It’s time to acknowledge racism is systemic in American schools
In February of 2019, a positive behavior support coach who was employed by the district in Madison, Wis., allegedly physically assaulted and ripped the hair out of the head of an 11-year-old Black girl. In the same school district, several teachers and substitutes have been fired or resigned earlier this academic year after reports they used racial slurs in the classroom. In the neighboring school district of Middleton, Wis., a school bus driver was fired after the district confirmed he had slapped a Black child. All these incidents in Wisconsin happened within months of each other.
In Binghamton, N.Y., four 12-year-old Black girls reported they were strip-searched at their school for acting too hyper and giddy in January. School officials likely assumed the girls were on drugs because their Black joy was unrecognizable. Of course, no drugs were found and the district denies strip searching the girls. However, the district does admit that asking students to remove some of their clothing is in compliance with a “sobriety check”. The girls’ parents dispute the district’s claims, and a civil lawsuit from the parents and a third-party investigation are still ongoing.
Last Halloween, 14 staff members at Middleton Heights Elementary, 30 miles west of Boise, Idaho, were involved in dressing up as Mexicans and the border wall for Halloween. The district’s superintendent issued a public apology and placed the teachers on paid administrative leave.
Sadly, incidents like these fill my social-media timeline on a weekly basis. With regularity, school districts’ spokespersons portray these incidents as isolated events, the work of a few overzealous, culturally insensitive but “good” teachers. These responses never acknowledge how racism is systemic, institutionalized, and structural, or how racism breeds and is maintained by violence.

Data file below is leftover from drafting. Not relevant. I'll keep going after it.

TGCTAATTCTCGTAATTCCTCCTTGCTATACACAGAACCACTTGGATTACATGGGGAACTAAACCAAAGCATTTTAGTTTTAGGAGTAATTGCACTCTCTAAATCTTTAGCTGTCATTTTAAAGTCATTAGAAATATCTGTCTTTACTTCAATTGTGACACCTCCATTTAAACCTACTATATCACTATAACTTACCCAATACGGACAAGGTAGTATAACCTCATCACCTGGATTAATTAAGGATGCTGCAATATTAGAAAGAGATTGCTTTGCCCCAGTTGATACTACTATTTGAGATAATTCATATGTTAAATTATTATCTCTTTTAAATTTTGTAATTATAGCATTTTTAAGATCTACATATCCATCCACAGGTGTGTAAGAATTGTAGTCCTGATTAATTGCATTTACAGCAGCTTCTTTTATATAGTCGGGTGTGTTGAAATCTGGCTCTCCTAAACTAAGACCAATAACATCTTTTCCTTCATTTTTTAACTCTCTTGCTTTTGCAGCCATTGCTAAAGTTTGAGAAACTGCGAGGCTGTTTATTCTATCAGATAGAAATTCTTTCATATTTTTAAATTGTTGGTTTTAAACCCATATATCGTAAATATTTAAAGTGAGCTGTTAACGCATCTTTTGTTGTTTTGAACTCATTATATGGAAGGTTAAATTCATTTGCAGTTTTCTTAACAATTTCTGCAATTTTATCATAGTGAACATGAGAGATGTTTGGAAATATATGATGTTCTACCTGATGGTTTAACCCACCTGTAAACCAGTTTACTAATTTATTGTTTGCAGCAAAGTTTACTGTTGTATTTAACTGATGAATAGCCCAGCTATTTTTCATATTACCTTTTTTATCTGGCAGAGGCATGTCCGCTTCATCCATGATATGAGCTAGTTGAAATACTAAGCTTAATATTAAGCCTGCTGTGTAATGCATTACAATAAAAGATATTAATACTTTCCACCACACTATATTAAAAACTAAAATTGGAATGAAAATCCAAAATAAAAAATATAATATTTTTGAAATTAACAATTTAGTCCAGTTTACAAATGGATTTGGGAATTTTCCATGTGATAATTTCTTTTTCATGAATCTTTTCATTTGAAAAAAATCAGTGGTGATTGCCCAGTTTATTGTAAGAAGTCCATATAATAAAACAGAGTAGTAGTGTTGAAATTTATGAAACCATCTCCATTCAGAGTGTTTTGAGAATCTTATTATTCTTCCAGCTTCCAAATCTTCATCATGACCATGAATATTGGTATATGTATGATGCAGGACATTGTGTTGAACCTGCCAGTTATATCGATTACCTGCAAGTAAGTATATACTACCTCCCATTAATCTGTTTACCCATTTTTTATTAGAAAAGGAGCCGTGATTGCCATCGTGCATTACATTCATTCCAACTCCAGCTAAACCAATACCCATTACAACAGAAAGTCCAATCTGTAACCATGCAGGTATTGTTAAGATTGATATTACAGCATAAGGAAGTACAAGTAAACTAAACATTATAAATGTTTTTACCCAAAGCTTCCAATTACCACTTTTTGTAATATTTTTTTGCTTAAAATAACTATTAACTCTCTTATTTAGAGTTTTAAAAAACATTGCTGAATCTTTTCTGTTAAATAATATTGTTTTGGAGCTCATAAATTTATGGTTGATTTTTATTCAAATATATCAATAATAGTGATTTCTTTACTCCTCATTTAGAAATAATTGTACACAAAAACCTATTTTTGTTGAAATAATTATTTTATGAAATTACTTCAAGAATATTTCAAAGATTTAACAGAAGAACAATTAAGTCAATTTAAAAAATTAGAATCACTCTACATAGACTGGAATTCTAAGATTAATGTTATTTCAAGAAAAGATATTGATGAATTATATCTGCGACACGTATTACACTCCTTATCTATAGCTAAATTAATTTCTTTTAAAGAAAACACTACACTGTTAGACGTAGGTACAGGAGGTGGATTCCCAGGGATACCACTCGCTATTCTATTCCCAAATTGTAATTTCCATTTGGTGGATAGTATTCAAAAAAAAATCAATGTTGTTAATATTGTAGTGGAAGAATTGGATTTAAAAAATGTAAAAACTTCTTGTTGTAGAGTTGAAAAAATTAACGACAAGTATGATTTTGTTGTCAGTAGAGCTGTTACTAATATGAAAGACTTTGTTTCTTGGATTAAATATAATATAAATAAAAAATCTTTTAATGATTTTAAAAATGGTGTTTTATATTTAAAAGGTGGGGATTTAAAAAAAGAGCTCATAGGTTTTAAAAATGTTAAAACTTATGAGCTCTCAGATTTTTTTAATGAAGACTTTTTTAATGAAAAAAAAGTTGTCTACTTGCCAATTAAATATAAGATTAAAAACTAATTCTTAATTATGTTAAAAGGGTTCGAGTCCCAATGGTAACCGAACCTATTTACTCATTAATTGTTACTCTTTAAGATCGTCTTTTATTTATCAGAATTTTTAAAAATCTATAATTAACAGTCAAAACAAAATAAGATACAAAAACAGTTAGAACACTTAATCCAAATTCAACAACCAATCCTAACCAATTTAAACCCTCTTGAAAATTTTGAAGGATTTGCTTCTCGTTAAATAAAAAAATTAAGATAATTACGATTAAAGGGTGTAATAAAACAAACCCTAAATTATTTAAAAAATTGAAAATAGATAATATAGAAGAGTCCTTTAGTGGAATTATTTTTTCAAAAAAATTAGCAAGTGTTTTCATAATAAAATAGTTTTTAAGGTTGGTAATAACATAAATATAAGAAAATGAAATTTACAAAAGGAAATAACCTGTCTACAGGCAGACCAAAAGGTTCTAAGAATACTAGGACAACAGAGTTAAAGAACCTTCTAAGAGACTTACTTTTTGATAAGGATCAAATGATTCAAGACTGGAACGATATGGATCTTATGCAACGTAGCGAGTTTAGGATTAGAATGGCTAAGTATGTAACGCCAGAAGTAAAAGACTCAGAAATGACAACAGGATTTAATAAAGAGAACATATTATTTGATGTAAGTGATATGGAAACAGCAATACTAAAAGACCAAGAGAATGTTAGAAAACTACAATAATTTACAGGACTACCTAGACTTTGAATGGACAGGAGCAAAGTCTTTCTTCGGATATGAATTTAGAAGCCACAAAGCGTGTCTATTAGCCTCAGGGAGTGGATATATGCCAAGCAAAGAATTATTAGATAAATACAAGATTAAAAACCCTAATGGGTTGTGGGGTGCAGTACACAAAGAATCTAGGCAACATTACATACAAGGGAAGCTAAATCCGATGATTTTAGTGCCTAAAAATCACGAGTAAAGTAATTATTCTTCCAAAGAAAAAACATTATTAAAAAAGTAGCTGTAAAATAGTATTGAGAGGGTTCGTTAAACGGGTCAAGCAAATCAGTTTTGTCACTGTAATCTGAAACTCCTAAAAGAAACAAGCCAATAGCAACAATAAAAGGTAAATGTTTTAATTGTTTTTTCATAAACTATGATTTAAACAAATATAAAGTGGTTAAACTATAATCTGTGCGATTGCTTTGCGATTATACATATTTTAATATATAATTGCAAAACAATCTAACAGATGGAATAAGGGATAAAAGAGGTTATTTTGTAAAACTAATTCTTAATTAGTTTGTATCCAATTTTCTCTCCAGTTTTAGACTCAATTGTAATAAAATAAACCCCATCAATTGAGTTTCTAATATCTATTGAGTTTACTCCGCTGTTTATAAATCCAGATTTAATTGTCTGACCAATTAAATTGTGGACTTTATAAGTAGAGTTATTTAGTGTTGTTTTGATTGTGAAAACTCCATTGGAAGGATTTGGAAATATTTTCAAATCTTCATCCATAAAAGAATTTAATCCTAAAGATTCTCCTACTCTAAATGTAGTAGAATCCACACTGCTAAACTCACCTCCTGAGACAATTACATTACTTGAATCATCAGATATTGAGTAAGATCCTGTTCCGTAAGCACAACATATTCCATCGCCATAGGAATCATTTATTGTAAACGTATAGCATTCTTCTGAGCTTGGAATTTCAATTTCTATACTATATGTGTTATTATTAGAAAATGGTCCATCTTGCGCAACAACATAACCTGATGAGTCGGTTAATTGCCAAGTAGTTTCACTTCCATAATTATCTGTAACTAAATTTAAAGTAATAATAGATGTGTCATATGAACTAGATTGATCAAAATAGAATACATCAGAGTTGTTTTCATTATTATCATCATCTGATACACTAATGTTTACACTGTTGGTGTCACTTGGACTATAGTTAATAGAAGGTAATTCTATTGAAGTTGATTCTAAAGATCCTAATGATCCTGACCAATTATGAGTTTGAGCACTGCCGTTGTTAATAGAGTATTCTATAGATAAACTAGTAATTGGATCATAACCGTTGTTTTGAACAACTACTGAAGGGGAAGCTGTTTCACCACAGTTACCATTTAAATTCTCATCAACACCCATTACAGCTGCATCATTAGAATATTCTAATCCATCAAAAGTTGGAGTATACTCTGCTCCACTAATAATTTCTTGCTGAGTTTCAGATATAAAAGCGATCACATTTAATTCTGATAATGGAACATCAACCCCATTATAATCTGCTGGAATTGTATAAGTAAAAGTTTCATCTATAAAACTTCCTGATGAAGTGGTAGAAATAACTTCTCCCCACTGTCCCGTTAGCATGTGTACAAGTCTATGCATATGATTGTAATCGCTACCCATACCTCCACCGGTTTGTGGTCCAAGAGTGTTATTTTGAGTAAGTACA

Physical and psychological attacks on Black and Brown children’s bodies and culture are more than just racist acts by misguided school educators; they are the spirit murdering of Black and Brown children. This type of violence toward children of color is less visceral and seemingly less tragic than physical acts of murder at the hands of White mobs and White self-appointed vigilantes, the shooting of unarmed people of color by police officers in their own homes and communities, or the senseless violence in some Black communities, which are all conditions of racism.
What I am talking about is a slow death, a death of the spirit, a death that is built on racism and intended to reduce, humiliate, and destroy people of color.
Legal scholar Patricia Williams coined the term “spirit murdering” to argue that racism is more than just physical pain; racism robs people of color of their humanity and dignity and leaves personal, psychological, and spiritual injuries. Racism is traumatic because it is a loss of protection, safety, nurturance, and acceptance—all things children need to enter school and learn.
The spirit murdering of Black and Brown children leaves a trail of unanswered questions: How do children learn after being physically assaulted or racially insulted by a person who is supposed to protect them, love them, and teach them? How does a Black or Brown child live, learn, and grow when her spirit is under attack at school, and her body is in danger inside the classroom? How does a parent grapple with this reality? How are children’s imagination and humanity stunted by the notion that they are never safe in their schools because of the color of their skin or the God they pray to? Where does the soul go to heal when school is a place of trauma?
School officials continue to misdiagnose the spirit murdering happening in their schools every day, even in a time when folks are screaming in the streets that Black Lives Matter, demanding immigration rights, calling to end police brutality, standing up to Islamophobia and transphobia, and demanding racial justice. When schools mirror our society’s hate, educational justice becomes out of our reach.
In 2016, Bettina L. Love, the author of this Commentary, spoke to Education Week about African-American girls and discipline. Here’s what she had to say:
Bettina L. Love is an associate professor of educational theory and practice at the University of Georgia. She is an author, most recently of We Want to Do More Than Survive: Abolitionist Teaching and the Pursuit of Educational Freedom (Beacon Press, 2019). This is the third of a series of essays she is writing about race in America for Education Week.
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This content was originally published here.